Lingering in the minds of many aging folks (who can't remember vividly the things that happened only last month) are sounds of yesteryear. The slow attack of time has not rubbed out sobbing sounds heard at times of parting.
Hallowed in memories are joyful greetings mixed with hissing steam and the puffing of a railway locomotive.
I can't forget the kitchen smells of my childhood days. A dreadful noise for the family provider was a cup scraping the bottom of the flour barrel; a less noisy scraping sound was the wire reels of a hand-operated flour sifter being turned in biscuit preparation, and many a sleepy family member was awakened by the rattle of iron lids being removed to replenish the cooking stove with fuel. Other kitchen sounds included the thud of an armload of split stove wood dumped into the woodbox (probably infested with destructive termites); cracking of ice as the drinking dipper was wrenched from the water bucket that froze over during a cold winter night; the grating of a big iron stove boiler being scooted into place to boil water for the family wash, or at hog killing time to cook leaf fat; a table fork being used to whip eggs in a glass bowl; The shaking of ashes from the grate into an empty coal bucket; milk splashing in a churn as butter was being made for table and cooking uses; the sliding of a tin lid across the top of a stone crock; water being dipped from the stove tank into a washpan for hand and face washing.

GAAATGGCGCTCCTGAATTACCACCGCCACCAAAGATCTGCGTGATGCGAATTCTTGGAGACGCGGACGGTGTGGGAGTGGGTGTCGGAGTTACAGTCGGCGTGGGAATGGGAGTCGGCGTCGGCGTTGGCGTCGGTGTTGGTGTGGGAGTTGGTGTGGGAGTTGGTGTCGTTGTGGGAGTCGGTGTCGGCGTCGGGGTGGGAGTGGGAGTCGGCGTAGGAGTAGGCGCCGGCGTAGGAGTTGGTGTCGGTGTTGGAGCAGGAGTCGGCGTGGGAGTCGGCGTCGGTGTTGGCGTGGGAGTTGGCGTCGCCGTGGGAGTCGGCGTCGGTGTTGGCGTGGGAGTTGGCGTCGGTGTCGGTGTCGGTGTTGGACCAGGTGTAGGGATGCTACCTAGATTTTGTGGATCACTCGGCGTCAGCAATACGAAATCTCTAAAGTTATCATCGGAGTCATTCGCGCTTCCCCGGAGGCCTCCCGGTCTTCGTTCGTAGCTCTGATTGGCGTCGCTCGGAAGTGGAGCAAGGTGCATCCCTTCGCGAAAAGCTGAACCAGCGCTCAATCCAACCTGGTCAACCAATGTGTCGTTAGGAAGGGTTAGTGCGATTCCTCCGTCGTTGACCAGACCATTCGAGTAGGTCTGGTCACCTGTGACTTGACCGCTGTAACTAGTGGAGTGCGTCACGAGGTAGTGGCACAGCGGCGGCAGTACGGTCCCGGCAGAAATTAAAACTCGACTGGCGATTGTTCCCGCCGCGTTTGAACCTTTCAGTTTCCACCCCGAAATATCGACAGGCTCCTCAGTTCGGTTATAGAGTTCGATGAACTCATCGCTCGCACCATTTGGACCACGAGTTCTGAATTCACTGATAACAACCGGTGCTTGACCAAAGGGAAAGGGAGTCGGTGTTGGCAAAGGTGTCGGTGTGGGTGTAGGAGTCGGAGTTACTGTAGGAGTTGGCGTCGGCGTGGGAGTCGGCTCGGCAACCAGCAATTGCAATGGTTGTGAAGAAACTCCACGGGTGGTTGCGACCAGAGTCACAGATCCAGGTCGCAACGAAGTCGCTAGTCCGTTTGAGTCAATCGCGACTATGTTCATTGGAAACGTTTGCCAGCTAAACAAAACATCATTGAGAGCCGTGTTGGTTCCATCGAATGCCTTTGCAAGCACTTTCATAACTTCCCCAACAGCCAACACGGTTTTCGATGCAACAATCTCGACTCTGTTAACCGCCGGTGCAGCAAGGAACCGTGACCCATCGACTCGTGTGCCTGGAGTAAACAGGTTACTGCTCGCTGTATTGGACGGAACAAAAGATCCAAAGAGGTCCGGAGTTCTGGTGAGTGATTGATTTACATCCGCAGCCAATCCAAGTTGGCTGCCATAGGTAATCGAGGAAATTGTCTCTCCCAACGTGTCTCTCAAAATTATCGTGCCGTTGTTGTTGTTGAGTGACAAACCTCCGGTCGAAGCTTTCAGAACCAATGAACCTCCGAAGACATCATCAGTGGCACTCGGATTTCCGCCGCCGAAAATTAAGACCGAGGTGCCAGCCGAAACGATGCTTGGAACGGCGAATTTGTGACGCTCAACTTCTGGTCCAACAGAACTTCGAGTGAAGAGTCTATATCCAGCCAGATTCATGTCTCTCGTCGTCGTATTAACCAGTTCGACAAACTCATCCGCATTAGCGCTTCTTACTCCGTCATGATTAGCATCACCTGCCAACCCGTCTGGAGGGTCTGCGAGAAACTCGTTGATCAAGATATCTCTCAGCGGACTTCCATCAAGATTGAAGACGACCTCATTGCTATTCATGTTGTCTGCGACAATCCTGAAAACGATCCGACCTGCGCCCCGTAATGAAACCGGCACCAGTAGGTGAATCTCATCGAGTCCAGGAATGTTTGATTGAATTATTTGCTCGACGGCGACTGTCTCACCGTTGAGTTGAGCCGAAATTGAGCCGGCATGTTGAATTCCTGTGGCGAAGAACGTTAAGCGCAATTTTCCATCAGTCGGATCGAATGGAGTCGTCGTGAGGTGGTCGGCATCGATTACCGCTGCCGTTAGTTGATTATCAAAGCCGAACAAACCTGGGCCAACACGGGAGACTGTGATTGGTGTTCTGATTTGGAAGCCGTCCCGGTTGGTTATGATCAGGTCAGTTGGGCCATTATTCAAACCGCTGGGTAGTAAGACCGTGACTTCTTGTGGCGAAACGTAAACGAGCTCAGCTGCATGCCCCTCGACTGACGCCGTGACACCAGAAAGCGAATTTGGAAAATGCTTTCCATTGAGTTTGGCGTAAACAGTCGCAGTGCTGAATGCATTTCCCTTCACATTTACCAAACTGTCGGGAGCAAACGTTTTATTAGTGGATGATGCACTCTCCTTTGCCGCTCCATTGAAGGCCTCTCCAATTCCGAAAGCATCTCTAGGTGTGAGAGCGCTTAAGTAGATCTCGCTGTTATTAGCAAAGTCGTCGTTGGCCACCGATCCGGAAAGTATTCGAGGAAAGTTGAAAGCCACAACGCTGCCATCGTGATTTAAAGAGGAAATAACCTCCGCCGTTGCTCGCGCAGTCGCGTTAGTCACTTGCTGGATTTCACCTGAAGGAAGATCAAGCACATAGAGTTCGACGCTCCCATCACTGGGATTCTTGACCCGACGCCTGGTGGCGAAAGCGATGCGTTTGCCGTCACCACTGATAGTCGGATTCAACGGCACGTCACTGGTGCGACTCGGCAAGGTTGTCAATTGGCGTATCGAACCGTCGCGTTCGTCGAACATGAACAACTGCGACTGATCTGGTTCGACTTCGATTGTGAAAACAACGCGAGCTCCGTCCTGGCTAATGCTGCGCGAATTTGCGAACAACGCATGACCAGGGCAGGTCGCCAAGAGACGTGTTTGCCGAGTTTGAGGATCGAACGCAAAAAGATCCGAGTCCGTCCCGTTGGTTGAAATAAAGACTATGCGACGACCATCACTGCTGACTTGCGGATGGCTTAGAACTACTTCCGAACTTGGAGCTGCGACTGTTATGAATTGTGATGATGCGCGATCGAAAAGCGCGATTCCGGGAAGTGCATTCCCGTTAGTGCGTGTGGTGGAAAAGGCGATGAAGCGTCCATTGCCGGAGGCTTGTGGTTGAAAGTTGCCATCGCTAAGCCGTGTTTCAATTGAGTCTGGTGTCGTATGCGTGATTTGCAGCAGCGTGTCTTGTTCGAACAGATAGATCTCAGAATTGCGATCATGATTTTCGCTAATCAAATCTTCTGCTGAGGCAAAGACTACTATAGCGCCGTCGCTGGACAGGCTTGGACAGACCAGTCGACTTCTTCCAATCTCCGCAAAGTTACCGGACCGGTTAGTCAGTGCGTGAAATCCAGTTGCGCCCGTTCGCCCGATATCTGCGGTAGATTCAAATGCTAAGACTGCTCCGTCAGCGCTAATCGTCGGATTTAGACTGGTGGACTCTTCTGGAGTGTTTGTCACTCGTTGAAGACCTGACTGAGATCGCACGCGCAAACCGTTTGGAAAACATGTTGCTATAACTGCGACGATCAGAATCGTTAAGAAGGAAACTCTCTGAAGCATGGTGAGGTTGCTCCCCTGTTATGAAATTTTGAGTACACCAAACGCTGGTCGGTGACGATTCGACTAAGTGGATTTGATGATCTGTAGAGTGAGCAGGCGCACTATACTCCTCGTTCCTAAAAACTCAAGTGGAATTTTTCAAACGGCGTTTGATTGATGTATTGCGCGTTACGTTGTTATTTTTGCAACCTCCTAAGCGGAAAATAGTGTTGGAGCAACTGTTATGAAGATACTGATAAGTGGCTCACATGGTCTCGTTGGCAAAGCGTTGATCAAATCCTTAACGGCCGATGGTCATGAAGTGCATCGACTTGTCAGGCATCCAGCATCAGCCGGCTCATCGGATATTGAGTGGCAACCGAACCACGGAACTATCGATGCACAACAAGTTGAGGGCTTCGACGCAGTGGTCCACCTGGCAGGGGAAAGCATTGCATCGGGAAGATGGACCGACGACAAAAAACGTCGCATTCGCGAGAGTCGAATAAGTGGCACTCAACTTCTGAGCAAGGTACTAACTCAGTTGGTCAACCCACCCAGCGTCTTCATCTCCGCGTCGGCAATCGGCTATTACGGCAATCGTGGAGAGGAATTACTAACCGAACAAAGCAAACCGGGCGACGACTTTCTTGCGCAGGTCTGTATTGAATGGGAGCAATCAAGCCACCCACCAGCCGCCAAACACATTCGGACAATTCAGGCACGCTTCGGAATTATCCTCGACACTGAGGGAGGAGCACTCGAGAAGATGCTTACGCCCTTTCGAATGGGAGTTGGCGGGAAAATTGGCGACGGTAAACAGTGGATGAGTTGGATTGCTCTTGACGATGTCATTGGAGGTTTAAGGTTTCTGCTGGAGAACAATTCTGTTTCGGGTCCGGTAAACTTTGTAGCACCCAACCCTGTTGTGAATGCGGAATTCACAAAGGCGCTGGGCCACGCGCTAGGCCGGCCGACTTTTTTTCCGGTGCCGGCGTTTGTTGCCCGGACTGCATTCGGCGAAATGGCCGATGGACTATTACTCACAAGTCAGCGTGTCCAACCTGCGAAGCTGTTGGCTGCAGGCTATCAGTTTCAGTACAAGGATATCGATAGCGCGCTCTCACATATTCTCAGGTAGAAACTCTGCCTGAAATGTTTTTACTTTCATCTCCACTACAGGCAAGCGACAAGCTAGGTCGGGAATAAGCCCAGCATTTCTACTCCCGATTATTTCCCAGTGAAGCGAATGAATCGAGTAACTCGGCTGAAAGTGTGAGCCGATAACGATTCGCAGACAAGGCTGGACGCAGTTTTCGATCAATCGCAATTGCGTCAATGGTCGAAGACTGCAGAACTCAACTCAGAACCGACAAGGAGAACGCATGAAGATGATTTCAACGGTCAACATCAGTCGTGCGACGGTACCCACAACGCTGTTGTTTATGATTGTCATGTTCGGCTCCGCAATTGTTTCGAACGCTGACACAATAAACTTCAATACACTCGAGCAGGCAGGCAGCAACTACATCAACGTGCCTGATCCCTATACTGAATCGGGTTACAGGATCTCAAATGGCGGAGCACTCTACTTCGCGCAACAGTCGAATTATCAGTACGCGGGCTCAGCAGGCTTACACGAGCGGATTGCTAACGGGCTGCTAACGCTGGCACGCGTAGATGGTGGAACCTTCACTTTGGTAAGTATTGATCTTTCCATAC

Odors spewed up from many of the kitchen sounds and most were pleasant, except the leaf fat cooking and laundry water. Unpleasant were the times the smoke would pour out of the stove when the chimney refused to draw. This was bad for the eyes, brought on spells of coughing and was hard on the wallpaper. But in those days, discomfort and denial were regarded as likeable qualities.
Above the kitchen sounds of an iron and granite kettle being moved into positions on the stove top and the whirring of the coffee grinder, there were outside noises. In the back yard could be heard the clanking of the cistern chain as it lifted tin cups of water. Farther away, Model T automobiles were grinding away in low gear when they couldn't make a hill in high gear. As the old flivvers whined, it was easy to imagine a vision of the driver's left foot probably in a workshoe with the uppers rotted from the sole and laced with "sea grass" string engaging the clutch pedal.
Modern roofing has taken away the tin roof sounds during a rain. In the old days, the downspouts gushed water into rain barrels where it was then stored for household uses. Eaves dripped on the bottoms of buckets and wash tubs that were turned up and kept in rows along the back side of the house or along the smokehouse building.
Telephones still ring, but old-timers point out that most lines are private and the old party line rings, such as one long and two shorts, are now isolated sounds.
Gone is the pre-dawn clip-clop of the milkman's horse, (almost disappeared is the whinny of horses in farm fields), the rattle of glass milk bottles, the noise of the iceman's hook as he released a block of ice, the tinny sound of a lid banging on the side of a cream can and the grinding roar of the cream separator.
The passing of the hand washboard sound no doubt put housewives and other family members involved in the laundry chore into a deliriously delightful dither. Gone are the sounds of water sloshing in a tobacco jobber, the "cluck" of the hand operated corn planter, the splitting sound of a tobacco stalk being sliced open, the "ouch" yelled by a farm worker who hit a buried blackberry briar when he stuck his finger in a muddy row while setting burley, and the soft popping sound of a wire corn popper as compared with ricocheting grains in a metal container.